On the 26th of February 2015 news outlets the world over began to stream footage of historic destruction, as self-proclaimed ISIS members slowly began to smash through statues and artefacts in an act of systematic destruction carried out at the Mosul Cultural Museum. In a short video, hundreds of years’ worth of Iraqi culture was reduced to rubble, to the sound of mindless cheering.
This is not the first instance of cultural desecration in Iraq. In fact, since 2003 reports of libraries, museums and archives burned, looted and lost to the collateral of war have surfaced across the internet. Iconoclasm is not a new phenomenon; some of the earliest examples date back to Ancient Rome during the Byzantium Empire as relics and iconography were purged in the name of Christianity. Similar examples can be found in the destruction that occurred throughout the 1500s during the protestant reformation in Europe. The general idea of the practice being that the dissemination of cultural heritage erases or quietens its historical importance, and discourages those attempting to preserve the ‘wrong’ heritage.
Out of the millions moved by the sight of the toppling statues in the Mosul Museum, two archelogy students, Chance Coughenour and Matthew Vincent, were spurred into action. While iconoclasm may be a historical practice, in an age of digital cameras, video footage and selfies, technology exists that allows us to capture and preserve history in a way that has not been possible before.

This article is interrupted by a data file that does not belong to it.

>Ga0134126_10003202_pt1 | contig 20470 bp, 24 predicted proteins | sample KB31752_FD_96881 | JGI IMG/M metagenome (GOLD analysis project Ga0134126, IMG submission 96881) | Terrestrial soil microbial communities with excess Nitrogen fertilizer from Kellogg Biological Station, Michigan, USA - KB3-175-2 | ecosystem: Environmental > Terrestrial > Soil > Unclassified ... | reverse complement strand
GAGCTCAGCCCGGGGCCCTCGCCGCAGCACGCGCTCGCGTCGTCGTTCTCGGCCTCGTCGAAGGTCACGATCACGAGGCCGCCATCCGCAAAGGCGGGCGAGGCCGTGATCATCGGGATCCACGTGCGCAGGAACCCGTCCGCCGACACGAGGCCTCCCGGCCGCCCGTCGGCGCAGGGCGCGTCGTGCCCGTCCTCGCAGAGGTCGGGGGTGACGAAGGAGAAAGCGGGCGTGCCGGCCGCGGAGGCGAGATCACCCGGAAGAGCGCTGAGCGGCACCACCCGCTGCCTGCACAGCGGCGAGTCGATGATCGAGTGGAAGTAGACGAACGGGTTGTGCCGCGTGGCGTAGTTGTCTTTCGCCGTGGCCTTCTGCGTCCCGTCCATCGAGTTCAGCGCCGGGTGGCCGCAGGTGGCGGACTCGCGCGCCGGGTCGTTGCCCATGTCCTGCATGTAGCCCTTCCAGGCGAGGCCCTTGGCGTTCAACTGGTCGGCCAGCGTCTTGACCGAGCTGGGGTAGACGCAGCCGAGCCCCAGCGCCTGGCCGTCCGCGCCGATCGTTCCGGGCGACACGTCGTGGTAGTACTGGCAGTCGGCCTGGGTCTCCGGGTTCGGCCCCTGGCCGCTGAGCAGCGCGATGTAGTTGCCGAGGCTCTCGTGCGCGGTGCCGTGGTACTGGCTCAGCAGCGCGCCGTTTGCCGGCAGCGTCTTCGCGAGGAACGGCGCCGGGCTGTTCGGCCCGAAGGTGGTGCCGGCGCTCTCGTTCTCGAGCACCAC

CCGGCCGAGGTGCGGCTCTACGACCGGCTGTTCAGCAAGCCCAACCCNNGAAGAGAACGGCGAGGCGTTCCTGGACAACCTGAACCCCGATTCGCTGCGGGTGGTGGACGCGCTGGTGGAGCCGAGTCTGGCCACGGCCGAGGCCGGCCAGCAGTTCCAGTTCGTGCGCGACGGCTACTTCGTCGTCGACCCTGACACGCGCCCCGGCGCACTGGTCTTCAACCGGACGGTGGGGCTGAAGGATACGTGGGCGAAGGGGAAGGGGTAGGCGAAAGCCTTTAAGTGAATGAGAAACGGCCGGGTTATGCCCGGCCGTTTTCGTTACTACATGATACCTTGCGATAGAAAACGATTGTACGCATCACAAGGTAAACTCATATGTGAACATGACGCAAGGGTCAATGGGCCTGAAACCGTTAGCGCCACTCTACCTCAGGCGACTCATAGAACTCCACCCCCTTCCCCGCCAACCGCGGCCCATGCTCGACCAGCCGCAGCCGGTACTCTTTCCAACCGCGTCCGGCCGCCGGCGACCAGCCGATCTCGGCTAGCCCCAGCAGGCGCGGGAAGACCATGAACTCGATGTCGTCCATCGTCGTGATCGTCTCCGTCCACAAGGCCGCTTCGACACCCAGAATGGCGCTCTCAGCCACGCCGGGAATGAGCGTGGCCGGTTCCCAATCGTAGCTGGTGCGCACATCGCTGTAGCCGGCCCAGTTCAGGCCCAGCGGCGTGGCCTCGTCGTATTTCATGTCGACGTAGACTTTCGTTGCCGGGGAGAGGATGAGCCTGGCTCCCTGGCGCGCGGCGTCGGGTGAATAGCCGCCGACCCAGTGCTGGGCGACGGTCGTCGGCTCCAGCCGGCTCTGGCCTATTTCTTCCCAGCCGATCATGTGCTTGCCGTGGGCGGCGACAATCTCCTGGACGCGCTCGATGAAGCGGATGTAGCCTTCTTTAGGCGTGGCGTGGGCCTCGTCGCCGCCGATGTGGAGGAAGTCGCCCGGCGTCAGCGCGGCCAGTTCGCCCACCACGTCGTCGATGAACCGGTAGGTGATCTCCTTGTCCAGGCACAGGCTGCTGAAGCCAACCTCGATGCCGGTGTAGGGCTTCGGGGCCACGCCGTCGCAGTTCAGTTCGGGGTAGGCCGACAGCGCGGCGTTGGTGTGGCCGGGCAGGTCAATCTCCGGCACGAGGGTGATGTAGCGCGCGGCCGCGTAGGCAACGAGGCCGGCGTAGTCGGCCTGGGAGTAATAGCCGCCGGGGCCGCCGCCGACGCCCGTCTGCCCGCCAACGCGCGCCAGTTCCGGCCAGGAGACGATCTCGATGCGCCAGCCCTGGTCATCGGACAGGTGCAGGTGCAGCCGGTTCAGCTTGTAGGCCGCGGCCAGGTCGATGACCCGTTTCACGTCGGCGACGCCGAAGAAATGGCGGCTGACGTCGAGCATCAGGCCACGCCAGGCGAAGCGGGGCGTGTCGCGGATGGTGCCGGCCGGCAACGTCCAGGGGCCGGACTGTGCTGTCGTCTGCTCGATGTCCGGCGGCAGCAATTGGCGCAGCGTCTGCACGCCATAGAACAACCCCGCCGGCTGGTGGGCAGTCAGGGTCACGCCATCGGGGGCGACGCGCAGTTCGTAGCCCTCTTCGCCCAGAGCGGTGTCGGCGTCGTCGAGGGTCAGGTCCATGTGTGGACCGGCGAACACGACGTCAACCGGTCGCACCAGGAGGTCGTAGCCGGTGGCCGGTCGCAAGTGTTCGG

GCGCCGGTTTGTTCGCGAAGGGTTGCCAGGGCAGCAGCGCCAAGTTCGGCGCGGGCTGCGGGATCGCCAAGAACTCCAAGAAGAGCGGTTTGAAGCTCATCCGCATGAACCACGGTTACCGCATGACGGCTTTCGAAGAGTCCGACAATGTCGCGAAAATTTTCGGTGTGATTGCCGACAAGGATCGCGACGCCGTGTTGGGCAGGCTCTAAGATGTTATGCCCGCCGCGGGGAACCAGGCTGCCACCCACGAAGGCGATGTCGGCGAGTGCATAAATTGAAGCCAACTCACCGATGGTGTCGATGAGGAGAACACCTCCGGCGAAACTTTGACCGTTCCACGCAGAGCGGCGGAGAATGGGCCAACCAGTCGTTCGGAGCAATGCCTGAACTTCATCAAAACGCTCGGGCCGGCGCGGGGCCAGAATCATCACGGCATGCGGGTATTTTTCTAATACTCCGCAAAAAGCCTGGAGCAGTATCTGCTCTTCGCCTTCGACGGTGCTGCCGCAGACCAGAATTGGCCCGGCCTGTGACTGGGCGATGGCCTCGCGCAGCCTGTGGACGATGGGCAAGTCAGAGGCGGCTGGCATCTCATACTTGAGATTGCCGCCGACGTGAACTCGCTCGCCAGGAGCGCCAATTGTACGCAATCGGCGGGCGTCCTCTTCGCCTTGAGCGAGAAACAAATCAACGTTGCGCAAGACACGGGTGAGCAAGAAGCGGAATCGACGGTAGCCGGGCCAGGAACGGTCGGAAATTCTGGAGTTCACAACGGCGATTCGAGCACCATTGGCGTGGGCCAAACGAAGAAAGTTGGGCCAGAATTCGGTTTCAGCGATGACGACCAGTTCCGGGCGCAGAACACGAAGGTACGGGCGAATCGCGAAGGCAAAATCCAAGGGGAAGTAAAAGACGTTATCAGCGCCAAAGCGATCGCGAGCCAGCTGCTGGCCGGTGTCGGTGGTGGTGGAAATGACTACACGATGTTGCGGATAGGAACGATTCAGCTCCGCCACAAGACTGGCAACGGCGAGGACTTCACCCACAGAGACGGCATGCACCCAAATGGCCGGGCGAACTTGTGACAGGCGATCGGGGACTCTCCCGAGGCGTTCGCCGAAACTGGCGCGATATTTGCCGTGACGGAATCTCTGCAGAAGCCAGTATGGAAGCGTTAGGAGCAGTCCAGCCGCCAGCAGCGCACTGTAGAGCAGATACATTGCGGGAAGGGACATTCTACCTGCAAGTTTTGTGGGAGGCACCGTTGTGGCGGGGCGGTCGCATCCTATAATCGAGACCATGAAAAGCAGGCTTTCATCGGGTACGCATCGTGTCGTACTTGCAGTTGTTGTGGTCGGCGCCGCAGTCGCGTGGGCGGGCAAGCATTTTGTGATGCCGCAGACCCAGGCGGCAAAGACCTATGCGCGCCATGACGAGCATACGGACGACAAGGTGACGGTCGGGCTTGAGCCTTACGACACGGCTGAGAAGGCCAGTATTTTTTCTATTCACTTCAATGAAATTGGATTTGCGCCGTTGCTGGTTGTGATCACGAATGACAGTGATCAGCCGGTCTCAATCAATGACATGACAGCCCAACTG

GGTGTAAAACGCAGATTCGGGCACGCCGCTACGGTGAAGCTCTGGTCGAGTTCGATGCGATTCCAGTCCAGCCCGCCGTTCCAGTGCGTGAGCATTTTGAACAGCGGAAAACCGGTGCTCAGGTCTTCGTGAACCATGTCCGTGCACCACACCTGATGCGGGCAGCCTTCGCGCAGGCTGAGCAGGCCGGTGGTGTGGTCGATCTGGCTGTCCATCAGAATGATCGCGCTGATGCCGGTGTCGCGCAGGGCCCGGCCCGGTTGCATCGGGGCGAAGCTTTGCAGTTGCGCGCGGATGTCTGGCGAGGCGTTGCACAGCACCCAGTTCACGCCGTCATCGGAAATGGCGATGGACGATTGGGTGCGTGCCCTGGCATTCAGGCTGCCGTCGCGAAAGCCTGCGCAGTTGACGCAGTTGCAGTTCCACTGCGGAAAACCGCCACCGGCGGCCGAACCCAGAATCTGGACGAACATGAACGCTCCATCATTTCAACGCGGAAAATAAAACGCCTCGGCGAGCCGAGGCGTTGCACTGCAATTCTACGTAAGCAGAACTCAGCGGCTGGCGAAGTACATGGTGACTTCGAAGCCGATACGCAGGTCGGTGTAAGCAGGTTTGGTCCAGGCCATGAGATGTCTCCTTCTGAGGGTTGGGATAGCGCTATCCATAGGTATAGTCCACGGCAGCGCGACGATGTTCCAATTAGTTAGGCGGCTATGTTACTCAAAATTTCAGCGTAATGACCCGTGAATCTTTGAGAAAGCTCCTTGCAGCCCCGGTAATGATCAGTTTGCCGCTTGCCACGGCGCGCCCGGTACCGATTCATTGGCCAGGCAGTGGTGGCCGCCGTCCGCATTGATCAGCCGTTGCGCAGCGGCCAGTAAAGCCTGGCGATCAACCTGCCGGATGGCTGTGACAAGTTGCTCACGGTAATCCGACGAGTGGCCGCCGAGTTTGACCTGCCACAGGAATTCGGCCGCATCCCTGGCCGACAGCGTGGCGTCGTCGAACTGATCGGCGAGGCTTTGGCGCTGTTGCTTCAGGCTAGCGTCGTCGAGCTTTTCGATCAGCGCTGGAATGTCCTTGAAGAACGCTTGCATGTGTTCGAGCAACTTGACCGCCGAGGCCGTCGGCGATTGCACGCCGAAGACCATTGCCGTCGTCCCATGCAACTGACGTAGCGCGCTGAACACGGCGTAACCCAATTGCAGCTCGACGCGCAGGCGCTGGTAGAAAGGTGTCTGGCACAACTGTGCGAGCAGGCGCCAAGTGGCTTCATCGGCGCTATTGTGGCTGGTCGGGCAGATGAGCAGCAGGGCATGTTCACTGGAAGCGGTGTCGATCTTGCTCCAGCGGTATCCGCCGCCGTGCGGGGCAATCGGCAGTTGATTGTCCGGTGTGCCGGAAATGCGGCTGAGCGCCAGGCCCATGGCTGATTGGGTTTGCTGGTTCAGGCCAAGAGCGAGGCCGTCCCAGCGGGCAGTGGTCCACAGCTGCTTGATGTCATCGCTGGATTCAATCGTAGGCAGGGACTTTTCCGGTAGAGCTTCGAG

Their creation, Rerkei (formerly Project Mosul), is a crowdsourced virtual reality (VR) reconstruction of the destroyed museum, which created in collaboration with the Economist Media Lab, allows visitors to explore the Mosul Cultural Museum, as well as 3D replicas of the destroyed artefacts, all from the comfort of their own home.
Rebuilding the rubble
The original project was launched two weeks after the propaganda video was released. Heartbroken by the destruction, Coughenour and Vincent began to brainstorm ways to digitally reconstruct the lost heritage. They landed on a way of using crowdsource 2D images and reality based modelling to create 3D replicas, which could be hosted online.
“It’s funny because when we first proposed this to other people they were like ‘No this can’t be done, you can’t just take a bunch of random images and rebuild things,’” says Vincent. “It happened that I had tested the idea out on a museum in Chicago with pieces that I know well to see if it worked, and it did.”
The pair began to send out photograph requests to museum curators, stakeholders and US servicemen who had been stationed in the area before it was destroyed. From the initial batch of images, Coughenour and Vincent were able to produce their first replica from the Moseul Cultural Museum: the 1st century AD, Lion of Al-lāt. Word quickly spread about the project and soon volunteers from around the world began sending batches of images and creating 3D model replicas, which were uploaded to an online platform.
“When we launched this project last year we thought there would be maybe a dozen people who would see it and want to help out, which just tends to be the nature of a lot of cultural heritage projects. They never really get this sort of public attention and we were blown away when we saw the momentum that this project gained and the desire to be able to help,” says Vincent.
In November, the Vincent and Coughener were approached by the Economist Media Lab with an opportunity to create a VR recreation of the Mosul Cultural Museum, which would be open to the public and would house the digital 3D artefacts created by the Rekrei volunteers, alongside three 3D printed artefacts. Once the virtual recreation was complete and the digital artefacts returned to the museum, the experience was enhanced with additional content including audio interviews with heritage specialists.